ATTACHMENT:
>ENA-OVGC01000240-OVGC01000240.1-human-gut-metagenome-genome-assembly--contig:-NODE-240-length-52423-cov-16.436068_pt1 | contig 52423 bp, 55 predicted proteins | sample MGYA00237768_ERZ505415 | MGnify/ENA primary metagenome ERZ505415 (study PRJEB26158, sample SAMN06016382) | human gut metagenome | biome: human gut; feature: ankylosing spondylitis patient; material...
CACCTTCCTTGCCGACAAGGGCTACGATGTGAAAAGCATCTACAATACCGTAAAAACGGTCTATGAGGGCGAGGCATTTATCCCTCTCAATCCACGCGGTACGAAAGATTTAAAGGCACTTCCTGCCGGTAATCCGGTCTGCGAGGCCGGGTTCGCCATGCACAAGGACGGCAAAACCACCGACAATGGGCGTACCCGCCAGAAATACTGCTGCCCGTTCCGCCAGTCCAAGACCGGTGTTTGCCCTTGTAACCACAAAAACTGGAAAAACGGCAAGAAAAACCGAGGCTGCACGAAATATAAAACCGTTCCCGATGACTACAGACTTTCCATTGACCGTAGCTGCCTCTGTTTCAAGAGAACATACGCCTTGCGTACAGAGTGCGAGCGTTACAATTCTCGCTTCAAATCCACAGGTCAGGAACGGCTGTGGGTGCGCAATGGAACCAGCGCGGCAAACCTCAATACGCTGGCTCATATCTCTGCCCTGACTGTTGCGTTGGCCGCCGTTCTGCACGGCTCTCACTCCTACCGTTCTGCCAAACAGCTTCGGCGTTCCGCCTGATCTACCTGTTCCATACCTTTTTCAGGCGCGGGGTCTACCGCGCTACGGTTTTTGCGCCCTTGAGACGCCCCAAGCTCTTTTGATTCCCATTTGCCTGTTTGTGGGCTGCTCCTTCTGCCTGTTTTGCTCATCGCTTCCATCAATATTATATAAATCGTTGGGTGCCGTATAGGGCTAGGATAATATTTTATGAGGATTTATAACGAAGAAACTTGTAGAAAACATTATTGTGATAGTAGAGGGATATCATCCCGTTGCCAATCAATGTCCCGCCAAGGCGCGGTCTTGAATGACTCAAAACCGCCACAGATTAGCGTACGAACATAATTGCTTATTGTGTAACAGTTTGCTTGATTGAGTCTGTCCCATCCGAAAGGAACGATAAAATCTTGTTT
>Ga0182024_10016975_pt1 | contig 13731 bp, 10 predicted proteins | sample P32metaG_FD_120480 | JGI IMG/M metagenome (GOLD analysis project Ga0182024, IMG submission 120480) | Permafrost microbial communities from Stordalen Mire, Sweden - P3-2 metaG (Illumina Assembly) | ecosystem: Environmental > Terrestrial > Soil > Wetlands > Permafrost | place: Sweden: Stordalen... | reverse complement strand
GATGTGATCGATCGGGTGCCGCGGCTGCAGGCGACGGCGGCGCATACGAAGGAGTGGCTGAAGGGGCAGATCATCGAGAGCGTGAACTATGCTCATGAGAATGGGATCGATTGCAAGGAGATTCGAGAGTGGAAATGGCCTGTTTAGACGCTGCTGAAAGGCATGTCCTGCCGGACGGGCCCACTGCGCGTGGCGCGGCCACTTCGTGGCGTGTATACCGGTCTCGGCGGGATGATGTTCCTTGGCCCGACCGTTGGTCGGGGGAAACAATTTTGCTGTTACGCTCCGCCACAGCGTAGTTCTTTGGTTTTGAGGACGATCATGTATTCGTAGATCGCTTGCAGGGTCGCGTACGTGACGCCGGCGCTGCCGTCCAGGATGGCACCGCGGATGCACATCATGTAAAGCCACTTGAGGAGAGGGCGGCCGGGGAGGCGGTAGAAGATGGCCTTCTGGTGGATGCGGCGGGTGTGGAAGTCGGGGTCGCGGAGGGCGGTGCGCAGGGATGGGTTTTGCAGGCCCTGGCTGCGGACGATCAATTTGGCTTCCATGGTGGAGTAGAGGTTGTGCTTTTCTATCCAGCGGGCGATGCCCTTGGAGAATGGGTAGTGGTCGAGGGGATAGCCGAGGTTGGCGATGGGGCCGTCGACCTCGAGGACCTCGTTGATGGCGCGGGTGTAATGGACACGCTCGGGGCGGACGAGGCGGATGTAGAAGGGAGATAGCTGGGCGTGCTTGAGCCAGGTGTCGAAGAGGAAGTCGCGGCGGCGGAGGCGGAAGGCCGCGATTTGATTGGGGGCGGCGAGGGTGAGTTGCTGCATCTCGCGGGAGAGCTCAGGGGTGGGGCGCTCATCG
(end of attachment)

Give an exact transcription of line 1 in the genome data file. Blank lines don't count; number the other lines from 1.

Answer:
>ENA-OVGC01000240-OVGC01000240.1-human-gut-metagenome-genome-assembly--contig:-NODE-240-length-52423-cov-16.436068_pt1 | contig 52423 bp, 55 predicted proteins | sample MGYA00237768_ERZ505415 | MGnify/ENA primary metagenome ERZ505415 (study PRJEB26158, sample SAMN06016382) | human gut metagenome | biome: human gut; feature: ankylosing spondylitis patient; material...